China ramps up deal activity, but Canada outpaced the nation in 2010 36% to 6%: PwC report
Dispelling the myth that China is amassing de facto control of the world’s mining resources via mergers and acquisitions (M&A), data for the decade ended December 2010 shows China remains a small player in global mining M&A. In 2010, only 6% of global mining deals involved Chinese acquirers, compared to acquirers from Canada (36%), the United States (16%) and Australia (16%), according to PwC’s new Mining Deals report released today.
Canada has always been a top destination for mining deals, but this year, Canada also topped buy-side activity – both within Canada and abroad.
“The reality is China has been a very active investor in global mining projects in recent years, but its current market share pales in comparison to Canada and other developed countries,” says John Nyholt, National Leader of Transaction Services, PwC. “Chinese-led M&A this decade has been impressive, but consider that Rio Tinto and Xstrata alone have completed more acquisitions during the first ten years of this millennium than all Chinese buyers collectively.”
The PwC report tracked 713 deals in 2010 that involved a Canadian buyer compared to 161 involving a Chinese buyer. Year-end results bring the decade ended 2010 tally to 400 Chinese deals worth close to US$48 billion, which is considerable given Chinese buyers were negligible players in mining M&A only ten years ago.
“In the West, Chinese entities have largely been opportunistic partners, seeking to secure supply by being long-term creditors,” says Nyholt. “Few Chinese buyers have successfully secured controlling stakes in western-owned mining companies. In fact, 61% of projects acquired by Chinese entities have been within China, with another 16% in adjoining Asian geographies or other emerging markets. However, we expect this to change in 2011.”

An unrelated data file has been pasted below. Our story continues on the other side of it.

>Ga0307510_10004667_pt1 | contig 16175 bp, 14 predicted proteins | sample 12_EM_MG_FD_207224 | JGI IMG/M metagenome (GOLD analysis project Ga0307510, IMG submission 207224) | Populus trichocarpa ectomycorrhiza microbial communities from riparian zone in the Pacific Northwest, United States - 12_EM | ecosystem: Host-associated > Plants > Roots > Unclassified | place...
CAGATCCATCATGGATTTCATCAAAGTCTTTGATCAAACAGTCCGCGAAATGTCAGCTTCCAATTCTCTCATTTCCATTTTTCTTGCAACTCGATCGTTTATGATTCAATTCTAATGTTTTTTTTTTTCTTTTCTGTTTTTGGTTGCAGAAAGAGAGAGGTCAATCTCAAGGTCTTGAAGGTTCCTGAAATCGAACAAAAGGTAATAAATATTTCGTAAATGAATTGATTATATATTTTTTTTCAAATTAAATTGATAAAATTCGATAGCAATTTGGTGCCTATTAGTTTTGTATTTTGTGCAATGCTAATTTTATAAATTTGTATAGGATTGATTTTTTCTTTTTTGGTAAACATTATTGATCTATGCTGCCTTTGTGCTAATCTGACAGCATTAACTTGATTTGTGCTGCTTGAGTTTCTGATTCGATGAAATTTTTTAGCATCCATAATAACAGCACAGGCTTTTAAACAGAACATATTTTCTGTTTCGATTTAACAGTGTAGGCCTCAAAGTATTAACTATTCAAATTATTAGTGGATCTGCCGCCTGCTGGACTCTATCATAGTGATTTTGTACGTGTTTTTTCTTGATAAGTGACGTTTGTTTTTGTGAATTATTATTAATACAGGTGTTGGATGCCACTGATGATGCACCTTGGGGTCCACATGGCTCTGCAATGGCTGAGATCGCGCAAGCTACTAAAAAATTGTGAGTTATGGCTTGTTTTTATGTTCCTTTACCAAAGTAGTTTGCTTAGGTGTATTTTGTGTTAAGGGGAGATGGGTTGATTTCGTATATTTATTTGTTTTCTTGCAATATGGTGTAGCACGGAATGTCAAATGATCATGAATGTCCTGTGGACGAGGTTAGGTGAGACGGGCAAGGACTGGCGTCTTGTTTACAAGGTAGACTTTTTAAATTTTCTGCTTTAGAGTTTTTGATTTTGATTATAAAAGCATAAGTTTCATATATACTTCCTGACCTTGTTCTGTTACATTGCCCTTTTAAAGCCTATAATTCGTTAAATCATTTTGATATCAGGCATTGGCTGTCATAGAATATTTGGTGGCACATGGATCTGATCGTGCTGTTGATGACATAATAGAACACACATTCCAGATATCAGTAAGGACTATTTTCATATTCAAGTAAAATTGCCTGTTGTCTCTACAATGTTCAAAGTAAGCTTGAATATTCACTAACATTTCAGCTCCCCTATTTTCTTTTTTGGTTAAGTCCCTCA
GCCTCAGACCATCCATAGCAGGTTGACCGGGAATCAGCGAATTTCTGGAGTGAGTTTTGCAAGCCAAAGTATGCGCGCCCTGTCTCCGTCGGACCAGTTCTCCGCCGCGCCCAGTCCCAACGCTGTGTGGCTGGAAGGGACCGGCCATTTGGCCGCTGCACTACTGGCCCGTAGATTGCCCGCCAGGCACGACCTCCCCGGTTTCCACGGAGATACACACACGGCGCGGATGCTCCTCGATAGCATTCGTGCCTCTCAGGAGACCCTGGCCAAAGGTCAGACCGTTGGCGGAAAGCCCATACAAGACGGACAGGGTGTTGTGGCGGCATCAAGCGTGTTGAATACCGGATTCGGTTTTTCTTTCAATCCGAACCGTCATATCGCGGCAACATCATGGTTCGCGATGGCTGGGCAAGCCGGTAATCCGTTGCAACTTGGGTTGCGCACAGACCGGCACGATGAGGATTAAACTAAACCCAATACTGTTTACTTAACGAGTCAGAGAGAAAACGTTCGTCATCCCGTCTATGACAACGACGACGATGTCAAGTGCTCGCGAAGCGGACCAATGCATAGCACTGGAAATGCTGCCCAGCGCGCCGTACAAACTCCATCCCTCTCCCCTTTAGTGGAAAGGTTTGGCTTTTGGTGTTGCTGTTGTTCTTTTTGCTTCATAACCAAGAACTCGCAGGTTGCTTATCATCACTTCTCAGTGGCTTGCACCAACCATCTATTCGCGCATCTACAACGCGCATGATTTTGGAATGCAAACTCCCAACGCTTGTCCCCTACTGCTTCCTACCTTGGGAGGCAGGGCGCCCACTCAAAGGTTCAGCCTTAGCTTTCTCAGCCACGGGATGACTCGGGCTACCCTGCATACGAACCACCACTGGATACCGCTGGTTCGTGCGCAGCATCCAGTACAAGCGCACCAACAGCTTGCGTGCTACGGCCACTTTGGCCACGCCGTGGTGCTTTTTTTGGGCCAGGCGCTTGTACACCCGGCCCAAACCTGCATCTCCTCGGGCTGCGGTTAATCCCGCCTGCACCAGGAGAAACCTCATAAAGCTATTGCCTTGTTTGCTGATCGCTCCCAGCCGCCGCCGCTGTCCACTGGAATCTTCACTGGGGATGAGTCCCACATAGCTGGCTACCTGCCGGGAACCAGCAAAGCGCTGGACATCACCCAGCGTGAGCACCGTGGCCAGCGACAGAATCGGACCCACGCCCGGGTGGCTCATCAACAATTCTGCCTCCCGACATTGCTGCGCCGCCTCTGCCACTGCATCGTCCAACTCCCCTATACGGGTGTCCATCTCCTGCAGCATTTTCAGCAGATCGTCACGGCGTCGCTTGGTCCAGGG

The report indicates the Chinese will take a more aggressive approach to M&A in 2011, paving the way for the world’s first Chinese-owned diversified mining powerhouse.
2010 and 2011 by the numbers
- In 2010, PwC tracked 2,693 global mining deals worth US$113 billion, bringing the decade total to more than 11,000 transactions and a value close to US$785 billion. No other sector has seen comparable volumes or growth rates.
- The sector saw an impressive recovery over 2009 with announced deal volumes gaining 28% and value climbing 77% higher than the previous year.
- Announced deal volumes shattered their previous record by posting a 21% gain over the peak of 2007. Yet, values remained 26% lower than the 2006 peak due to an absence of mega-deals (transactions over US$10 billion). This relative lack of mega-deals is due to an absence of large targets in play.
- A record US$27 billion in deals has already been announced in the first month and a half of 2011. The majority (81%) involved companies with interests in gold, iron ore, coal, copper and fertilizers.
- Canadian and Australian governments both took action to protect their national resources. Although, ironically, outbound deals from both countries into foreign nations outpaced inbound deals. Canadian-owned entities completed 236 acquisitions of foreign targets worth US$8 billion and Australian-owned entities completed 109 acquisitions of foreign targets worth US$9.7 billion.
Outlook for 2011
The PwC report predicts the pace of deal activity and values to increase in 2011. Anticipated upward pressure on deal values, in turn, may prompt more seniors to invest in organic growth.
PwC also expects more takeover activity of junior rare earth projects (as developed nations seek to secure supply amidst concerns of Chinese market concentration), uranium projects (as Asia and other regions set out on nuclear build-outs), and complementary extractive industries like shale (as energy security becomes a larger global concern).
PwC also forecasts an increase in Indian-led deals motivated by a desire to secure iron ore and coal supplies. Transactions are likely to be structured as private placements with offtake or royalty agreements (similar to the Chinese-led deals of 2005-2007).
One of the biggest challenges miners will face in 2011 is overcoming closing hurdles amidst growing criticism from governments, shareholders and NGOs. “The Government of Canada’s rejection of BHP Billiton’s takeover bid of Potash Corp. illustrates how stakeholders can impede deals from closing,” adds Nyholt. “In 2011, we believe it will be more important than ever that mining companies proactively work with their stakeholders to avoid similar deal disruptions.”
PwC’s report highlighted that a continued rally in mining M&A is not a sure thing. “While most of us view the emerging market growth story as an inevitable truth, others question the sustainability of such meteoric growth,” says Nyholt. “Political unrest and macro instability are both clear and present dangers to mining M&A today.”
For more information or to read the full Mining Deals report, visit: www.pwc.com/ca/MiningDeals
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